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War Economy

Medical Supplies4

Medical Supplies4

Although the control of medical supplies was more directly the responsibility of the Health Department, the Medical Supplies Controller, appointed on the outbreak of war, was answerable to the Minister of Supply, and the Ministry was involved in the procurement and distribution problems.

page 138

To facilitate the accumulation of reserves, some degree of standardisation was necessary, and, with the assistance of the Pharmacological Committee of the Medical School of Otago University, the 2000 items normally stocked in New Zealand were reduced to a basic schedule of 600 requirements essential to the civilian population and the armed forces.

By December 1940, stocks of essential drugs and chemicals had increased a little, and, with a view to assisting wholesalers to build up a twelve months' reserve, discussions were held with the principal wholesale drug houses. As a result, blanket licences were issued to permit increased imports. At this time supplies from the United Kingdom were below New Zealand requirements. Delays in shipping and losses by enemy action added to the difficulties; in one case some £8000 worth of drugs and chemicals were lost in one bottom. Other markets were explored to the fullest possible extent, particularly in Canada, the United States, India and the Netherlands East Indies.

By March 1942, stocks of drugs were sufficient to last six months. By then the extension of existing facilities and the erection of emergency hospitals was making heavy calls for equipment, but all were supplied with essential needs at least. Much of the metal and enamel hospital-ware had to come from Australia, whose own needs were considerable, and there was difficulty in getting sufficient supplies.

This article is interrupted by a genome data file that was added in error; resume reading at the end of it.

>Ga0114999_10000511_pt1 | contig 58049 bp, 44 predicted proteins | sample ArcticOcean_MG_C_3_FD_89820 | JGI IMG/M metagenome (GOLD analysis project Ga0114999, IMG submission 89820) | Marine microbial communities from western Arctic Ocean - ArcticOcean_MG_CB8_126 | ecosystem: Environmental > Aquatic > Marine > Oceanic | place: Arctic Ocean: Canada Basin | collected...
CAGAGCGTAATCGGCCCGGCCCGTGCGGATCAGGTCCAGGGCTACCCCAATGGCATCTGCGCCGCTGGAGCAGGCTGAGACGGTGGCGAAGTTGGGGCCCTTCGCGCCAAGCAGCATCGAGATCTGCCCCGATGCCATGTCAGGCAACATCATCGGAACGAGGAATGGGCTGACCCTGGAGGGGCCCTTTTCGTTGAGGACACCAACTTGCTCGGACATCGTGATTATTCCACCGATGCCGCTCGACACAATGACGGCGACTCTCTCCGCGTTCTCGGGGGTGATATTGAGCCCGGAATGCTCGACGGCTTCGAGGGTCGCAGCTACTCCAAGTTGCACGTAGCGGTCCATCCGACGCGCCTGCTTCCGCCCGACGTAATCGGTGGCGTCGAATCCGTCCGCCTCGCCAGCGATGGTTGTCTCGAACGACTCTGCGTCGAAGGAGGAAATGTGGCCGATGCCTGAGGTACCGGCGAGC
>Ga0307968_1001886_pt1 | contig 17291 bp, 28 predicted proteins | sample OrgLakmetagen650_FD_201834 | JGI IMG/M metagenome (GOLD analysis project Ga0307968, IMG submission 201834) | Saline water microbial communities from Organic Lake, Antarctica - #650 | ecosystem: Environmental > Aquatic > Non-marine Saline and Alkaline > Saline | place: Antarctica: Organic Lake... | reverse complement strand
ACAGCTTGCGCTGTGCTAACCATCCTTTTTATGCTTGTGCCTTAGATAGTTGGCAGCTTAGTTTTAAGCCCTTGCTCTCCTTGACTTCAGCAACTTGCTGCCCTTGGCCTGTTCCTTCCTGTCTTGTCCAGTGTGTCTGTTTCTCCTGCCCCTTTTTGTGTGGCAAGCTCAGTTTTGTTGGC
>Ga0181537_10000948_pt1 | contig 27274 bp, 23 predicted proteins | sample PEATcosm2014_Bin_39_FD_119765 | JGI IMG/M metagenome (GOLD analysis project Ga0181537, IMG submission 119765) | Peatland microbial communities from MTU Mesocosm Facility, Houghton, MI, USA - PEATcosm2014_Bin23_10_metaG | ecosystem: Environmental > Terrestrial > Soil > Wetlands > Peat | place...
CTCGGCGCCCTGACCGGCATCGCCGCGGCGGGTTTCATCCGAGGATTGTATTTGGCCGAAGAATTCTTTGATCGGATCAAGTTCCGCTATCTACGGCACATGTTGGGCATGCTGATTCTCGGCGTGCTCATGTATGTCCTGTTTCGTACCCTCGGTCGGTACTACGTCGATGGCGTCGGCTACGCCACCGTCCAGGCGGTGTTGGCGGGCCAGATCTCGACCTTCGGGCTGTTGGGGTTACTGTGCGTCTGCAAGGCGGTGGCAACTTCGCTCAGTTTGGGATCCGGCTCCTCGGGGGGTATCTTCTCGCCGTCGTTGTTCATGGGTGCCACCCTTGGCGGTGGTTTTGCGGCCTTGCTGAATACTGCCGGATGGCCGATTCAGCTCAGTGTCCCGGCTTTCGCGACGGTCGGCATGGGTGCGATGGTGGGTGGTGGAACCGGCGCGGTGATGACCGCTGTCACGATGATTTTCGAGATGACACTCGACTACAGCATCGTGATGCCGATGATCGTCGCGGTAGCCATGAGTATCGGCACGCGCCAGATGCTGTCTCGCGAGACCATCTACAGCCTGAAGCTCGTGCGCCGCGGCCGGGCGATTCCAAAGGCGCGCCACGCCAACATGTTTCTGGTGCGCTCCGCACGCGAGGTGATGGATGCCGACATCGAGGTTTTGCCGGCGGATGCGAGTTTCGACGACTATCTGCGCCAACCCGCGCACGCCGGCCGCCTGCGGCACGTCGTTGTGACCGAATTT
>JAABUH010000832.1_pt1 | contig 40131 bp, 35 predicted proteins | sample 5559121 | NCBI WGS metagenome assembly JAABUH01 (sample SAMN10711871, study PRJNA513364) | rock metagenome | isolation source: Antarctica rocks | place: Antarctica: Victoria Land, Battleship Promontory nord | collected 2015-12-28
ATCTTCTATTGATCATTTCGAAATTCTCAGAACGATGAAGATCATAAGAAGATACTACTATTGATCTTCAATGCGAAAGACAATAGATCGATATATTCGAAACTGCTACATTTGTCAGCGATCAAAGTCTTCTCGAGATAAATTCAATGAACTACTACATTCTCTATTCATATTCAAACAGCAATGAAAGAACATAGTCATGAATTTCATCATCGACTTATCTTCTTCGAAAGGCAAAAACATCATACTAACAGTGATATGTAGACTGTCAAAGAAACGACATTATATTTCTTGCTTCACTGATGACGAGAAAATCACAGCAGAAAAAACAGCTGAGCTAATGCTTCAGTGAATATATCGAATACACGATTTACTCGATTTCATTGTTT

During the next two years, the problems of supply changed so often and so rapidly that the responsibilities of the Ministry had to be extended to include procurement under Lend-Lease, bulk ordering by means of Government-to-Government requests, and sponsorship of private orders. With the advent of Lend-Lease supplies and bulk orders, the Ministry had to supervise distribution. The extremely critical drugs, such as bismuth, anti-malarials, menthol, permanganate of potash, and glycerophosphates, and rubber dental and surgical appliances required close supervision to make sure that they reached users who required them primarily for medical purposes. Many materials in short supply were closely controlled at different times, under the Medical Supplies Emergency Regulations 1939.

There was, as we have seen, an improvement in supplies generally in 1943, but in 1944 distribution of the following drugs was still restricted by the Controller to prescriptive use only, owing, particularly in the case of quinine and bismuth, to a world shortage: menthol, natural and synthetic; caffeine and its salts; quinine and its salts; dextrose; bismuth and its salts and sulfonamides.

The Medical Supplies Section of the Ministry of Supply was disbanded on 1 December 1945.

4 Based on information obtained from War History narrative 90/1, Ministry of Supply, and from Parliamentary Paper H–38, Activities of the Ministry of Supply in Relation to the War, 1940, p. 9.